The controversy continued as the Burroughs estate took MGM to court claiming that “Tarzan is nothing more than a spear carrier,” and Jane, “in sexual matters she is now the aggressor in a sense…The walking by Jane topless for long stretches seems pervasive.” The estate also objected to the “suggestion of sexuality” between Jane and her father and the “rubbing of Jane’s breasts” that took place in a scene where she was “leaning on all fours” in preparation for being raped by the Ivory King (Steve Strong). The estate also objected to a moment where a chimp “actually kisses her breast” and a scene at the end of the movie in which Tarzan, Jane and an orangutan “are almost simulating sexual activity.” The Burroughs estate claimed that the original 1931 license meant that all Tarzan films were intended for family entertainment and MGM violated the deal by allowing extensive nudity in the Dereks’ movie.

The judge presiding over the case screened the 1932 film, a 1954 remake with Denny Miller and ordered cuts in four sequences. The Dereks refused to make them so MGM did and resubmitted the movie to the judge who demanded additional cuts. He was finally satisfied after three minutes and six seconds were removed. An outraged John proclaimed, “Tarzan should be so lucky as to be made by us.” He fumed about the cuts: “Ninety percent of Bo’s nudity will be cut out. If that’s not censorship, I don’t know what is.” In protest, Bo went on Los Angeles television to announce that she and John were giving up their 10% of the gross and promised to contribute the money to saving gorillas endangered by poachers in Zaire.

It is safe to say that film critics were not kind to Tarzan, The Ape Man. Roger Ebert gave the film two-and-a-half out of four stars and wrote, "The Tarzan-Jane scenes strike a blow for noble savages, for innocent lust, for animal magnetism, and, indeed, for soft-core porn, which is ever so much sexier than the hard-core variety." In his review for The New York Times, Vincent Canby wrote, "To describe the film as inept would be to miss the point, which is to present Mrs. Derek in as many different poses, nude and seminude, as there are days of the year, all in something less than two hours. She is a magnificent-looking creature...However, as an actress she displays the sort of fausse naivete that is less erotic than perfunctorily calculated, in the manner of an old-fashioned, pre-porn-era stripteaser who might have started her act dressed like Heidi." The Washington Post's Gary Arnold wrote of John Derek's direction: "His approach to the mating of Tarzan and Jane is so revoltingly coy and his filmmaking style so inertly picturesque, like an arthritic imitation of The Black Stallion, that the movie is no more titillating than two hours of patty-cake."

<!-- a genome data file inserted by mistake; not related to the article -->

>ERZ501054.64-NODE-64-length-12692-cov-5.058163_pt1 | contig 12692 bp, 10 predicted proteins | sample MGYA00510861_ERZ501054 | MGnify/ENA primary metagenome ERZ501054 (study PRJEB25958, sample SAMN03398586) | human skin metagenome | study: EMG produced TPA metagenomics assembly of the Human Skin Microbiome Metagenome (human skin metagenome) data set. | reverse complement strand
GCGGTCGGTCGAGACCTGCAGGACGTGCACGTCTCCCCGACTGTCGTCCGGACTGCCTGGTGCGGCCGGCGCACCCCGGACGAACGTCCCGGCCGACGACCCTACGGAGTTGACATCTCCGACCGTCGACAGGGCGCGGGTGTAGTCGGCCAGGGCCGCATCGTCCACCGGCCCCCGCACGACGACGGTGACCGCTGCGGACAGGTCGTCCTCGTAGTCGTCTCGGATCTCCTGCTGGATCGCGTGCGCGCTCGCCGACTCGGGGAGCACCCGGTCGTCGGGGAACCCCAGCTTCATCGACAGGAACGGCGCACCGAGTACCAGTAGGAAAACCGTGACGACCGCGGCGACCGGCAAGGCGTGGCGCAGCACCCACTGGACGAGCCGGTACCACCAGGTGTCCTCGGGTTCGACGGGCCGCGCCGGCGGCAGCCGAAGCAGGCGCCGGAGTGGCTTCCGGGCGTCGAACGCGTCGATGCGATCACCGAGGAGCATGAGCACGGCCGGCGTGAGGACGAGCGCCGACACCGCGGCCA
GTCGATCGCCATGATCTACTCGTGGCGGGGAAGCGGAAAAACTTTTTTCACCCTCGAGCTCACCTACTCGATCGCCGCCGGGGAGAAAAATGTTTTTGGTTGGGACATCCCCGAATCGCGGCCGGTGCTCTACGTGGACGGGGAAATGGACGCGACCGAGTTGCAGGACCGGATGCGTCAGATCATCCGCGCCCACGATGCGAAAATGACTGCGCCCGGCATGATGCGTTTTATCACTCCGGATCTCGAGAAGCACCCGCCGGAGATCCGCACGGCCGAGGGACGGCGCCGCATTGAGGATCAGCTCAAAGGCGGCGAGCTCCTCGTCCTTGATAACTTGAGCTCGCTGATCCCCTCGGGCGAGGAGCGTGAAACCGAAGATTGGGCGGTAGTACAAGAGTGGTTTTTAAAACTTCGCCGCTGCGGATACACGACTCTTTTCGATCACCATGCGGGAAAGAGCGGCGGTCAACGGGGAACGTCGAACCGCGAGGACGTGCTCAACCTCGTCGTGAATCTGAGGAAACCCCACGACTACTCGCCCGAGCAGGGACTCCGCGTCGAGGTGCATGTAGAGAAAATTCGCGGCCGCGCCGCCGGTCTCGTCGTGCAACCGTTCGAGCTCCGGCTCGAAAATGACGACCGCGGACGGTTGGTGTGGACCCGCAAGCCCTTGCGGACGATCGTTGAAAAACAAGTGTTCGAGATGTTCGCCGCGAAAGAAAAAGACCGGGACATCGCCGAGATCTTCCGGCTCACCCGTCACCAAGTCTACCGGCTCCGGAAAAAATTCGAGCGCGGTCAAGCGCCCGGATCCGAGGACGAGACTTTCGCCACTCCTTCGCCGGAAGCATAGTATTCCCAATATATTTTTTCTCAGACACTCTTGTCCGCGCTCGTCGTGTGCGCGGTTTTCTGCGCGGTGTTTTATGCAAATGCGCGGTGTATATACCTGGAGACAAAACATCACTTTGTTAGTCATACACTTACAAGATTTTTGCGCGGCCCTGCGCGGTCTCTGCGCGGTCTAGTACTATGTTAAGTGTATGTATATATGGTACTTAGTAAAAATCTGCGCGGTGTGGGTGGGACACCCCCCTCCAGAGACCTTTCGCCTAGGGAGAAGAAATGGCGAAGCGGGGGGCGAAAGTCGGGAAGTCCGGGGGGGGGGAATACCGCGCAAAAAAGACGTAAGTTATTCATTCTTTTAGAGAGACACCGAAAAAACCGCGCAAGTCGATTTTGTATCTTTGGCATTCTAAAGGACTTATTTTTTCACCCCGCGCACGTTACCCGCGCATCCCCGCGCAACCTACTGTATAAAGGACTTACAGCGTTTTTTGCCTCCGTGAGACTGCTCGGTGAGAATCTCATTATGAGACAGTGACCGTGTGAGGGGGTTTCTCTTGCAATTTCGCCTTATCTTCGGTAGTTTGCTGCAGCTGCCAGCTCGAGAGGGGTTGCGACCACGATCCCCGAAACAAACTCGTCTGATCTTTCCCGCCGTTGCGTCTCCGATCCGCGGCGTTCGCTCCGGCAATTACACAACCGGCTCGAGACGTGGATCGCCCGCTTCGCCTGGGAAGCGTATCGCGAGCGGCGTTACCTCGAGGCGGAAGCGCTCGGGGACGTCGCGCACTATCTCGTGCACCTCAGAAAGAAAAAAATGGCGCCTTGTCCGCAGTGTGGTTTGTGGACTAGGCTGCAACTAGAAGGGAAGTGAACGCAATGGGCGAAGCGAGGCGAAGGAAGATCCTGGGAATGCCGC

After all the dust had settled, a bitter John called Hollywood “a hellhole,” claimed MGM “failed me,” said that the Burroughs estate was “arrogant and sue-happy,” the judge “made the Constitution a joke,” and felt that the press was “out to get us.” He had to feel, however, somewhat vindicated by the box office results as Tarzan made $36.5 million off a $6.6 million budget, but the damage had been done within Hollywood. Effectively burning his bridges, he made Bolero (1984) for Cannon Films once again starring Bo, which, in addition to being mired in production problems, was a critical and commercial flop. They made one more film together – Ghosts Can’t Do It (1989), which effectively killed off his filmmaking career. Bo continues to act in movies and T.V. with her most significant role as Brian Dennehy’s trophy wife in the Chris Farley/David Spade comedy Tommy Boy (1995).